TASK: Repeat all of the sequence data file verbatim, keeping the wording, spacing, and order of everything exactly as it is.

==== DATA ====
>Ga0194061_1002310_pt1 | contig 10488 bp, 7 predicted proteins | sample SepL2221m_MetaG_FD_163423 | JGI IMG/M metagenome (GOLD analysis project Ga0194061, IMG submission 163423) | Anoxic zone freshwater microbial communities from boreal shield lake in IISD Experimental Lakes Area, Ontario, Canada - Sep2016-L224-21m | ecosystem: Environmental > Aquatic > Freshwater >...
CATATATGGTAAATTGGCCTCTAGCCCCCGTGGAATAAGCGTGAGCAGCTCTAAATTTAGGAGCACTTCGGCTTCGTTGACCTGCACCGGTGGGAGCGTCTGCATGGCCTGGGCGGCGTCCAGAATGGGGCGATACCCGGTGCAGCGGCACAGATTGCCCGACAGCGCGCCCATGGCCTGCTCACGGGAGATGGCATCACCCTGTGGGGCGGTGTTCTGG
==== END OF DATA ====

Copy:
>Ga0194061_1002310_pt1 | contig 10488 bp, 7 predicted proteins | sample SepL2221m_MetaG_FD_163423 | JGI IMG/M metagenome (GOLD analysis project Ga0194061, IMG submission 163423) | Anoxic zone freshwater microbial communities from boreal shield lake in IISD Experimental Lakes Area, Ontario, Canada - Sep2016-L224-21m | ecosystem: Environmental > Aquatic > Freshwater >...
CATATATGGTAAATTGGCCTCTAGCCCCCGTGGAATAAGCGTGAGCAGCTCTAAATTTAGGAGCACTTCGGCTTCGTTGACCTGCACCGGTGGGAGCGTCTGCATGGCCTGGGCGGCGTCCAGAATGGGGCGATACCCGGTGCAGCGGCACAGATTGCCCGACAGCGCGCCCATGGCCTGCTCACGGGAGATGGCATCACCCTGTGGGGCGGTGTTCTGG